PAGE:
Warren Buffett and Jamie Dimon want public companies to give shareholders more of the cold shoulder than they already do. That would leave financial markets worse off for future generations, not better, as they contend.
On Thursday morning, Dimon and Buffett, along with the Business Roundtable, called on public companies to stop issuing quarterly corporate guidance. They said the move would help reverse the market’s focus on short-term results, which they say holds back companies from hiring and investing in the future. That sounds great, but the proposal misunderstands where all the short-term pressure is coming from. It all starts with titan CEOs like Dimon and Buffett.
The reason investors are so focused on quarterly forecasts and whether companies meet them is because they have lost all control elsewhere. More and more companies continue to list with dual-class shares that give public shareholders little or no voting rights. Boards have not been an effective check on corporate behavior or executive pay. Shareholder proxy votes are still only advisory and little respected anyway. Dimon recently called annual shareholder meetings a waste of time and proposed canceling them entirely. Dimon and Buffett are both the CEO and chairman of their respective companies, JPMorgan Chase & Co. and Berkshire Hathaway Inc. And neither Dimon nor Buffett have given a clear picture of who would succeed them when they leave.
If companies are not willing to adhere to the good corporate governance principles that make shareholders comfortable that they have a say in the long-term direction of their company and that boards and executives will be good long-term stewards of their investment, then investors become hyperfocused on whether companies are performing in the short term and punish companies when they don’t.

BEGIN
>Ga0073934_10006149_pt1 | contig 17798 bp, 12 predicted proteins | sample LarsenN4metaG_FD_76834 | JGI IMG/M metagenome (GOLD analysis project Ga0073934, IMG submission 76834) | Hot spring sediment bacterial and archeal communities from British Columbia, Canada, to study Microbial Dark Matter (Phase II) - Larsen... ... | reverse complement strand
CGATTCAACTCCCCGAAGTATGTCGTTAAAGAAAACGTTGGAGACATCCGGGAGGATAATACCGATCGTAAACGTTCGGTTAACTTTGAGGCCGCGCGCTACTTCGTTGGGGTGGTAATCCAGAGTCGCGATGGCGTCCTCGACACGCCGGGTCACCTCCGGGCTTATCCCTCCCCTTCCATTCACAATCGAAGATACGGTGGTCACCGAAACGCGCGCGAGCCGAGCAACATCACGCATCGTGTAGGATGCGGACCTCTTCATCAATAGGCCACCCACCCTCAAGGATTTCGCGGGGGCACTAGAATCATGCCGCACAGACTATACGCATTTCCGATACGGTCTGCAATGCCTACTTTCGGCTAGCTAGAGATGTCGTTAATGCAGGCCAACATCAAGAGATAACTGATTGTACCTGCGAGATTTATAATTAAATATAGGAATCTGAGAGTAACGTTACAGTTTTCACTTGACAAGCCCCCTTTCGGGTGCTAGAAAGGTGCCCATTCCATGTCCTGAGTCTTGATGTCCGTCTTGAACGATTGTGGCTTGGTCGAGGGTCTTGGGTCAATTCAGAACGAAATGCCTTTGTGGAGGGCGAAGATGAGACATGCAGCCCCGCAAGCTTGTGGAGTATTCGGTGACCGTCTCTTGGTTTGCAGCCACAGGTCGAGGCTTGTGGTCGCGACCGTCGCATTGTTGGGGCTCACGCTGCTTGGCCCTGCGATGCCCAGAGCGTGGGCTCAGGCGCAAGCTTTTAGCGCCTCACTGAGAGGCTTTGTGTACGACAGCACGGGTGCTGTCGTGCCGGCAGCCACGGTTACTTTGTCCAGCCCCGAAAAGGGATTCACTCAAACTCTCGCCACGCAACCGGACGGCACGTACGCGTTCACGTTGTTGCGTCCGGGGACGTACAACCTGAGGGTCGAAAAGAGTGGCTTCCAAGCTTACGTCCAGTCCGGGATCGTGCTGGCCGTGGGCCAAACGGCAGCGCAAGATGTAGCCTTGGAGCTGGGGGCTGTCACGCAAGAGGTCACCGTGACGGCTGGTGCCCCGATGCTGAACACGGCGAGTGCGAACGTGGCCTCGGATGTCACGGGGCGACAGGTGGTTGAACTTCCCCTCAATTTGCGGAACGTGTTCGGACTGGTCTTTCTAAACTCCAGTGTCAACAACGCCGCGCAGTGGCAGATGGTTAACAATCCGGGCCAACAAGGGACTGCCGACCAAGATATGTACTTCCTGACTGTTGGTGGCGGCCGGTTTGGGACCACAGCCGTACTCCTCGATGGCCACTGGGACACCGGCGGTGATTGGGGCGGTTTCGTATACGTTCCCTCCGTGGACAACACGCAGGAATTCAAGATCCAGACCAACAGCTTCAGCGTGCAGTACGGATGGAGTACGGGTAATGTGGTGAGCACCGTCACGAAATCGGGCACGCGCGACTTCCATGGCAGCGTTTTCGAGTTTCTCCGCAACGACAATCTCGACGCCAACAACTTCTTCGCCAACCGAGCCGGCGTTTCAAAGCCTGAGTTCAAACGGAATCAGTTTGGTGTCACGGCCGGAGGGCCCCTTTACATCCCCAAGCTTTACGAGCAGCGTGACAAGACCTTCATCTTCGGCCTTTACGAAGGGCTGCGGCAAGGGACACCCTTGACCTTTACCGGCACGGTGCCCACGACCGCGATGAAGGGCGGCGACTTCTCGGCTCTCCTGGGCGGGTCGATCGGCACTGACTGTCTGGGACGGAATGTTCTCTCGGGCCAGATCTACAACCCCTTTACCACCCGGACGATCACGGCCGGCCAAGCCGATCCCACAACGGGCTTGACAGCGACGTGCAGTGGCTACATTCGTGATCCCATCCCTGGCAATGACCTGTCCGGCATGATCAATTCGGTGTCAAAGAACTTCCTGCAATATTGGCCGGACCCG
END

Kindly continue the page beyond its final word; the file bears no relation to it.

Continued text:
There are relatively easy ways to fix this. Splitting the CEO and chairman roles would be a good first step, and a relatively easy one, to making boards better watchdogs for shareholders. Pledge to rein in executive pay, or at least promise to make it better aligned with actual performance. Tie buybacks — which do reward shareholders but also the large options holdings of top executives while hiding the cost of those options grants — to performance goals as well. Other fixes, like shares that reward longtime holders with more voting rights, or even higher dividends, might be a little more difficult but worth it as well. Pair eliminating corporate guidance with one or all of these, and that would be a proposal that I think would receive a lot of support from both executives and shareholders.
If Buffett and Dimon want to take away corporate guidance and truly improve markets for the next generation, he and other CEOs are going to have to give something back in return.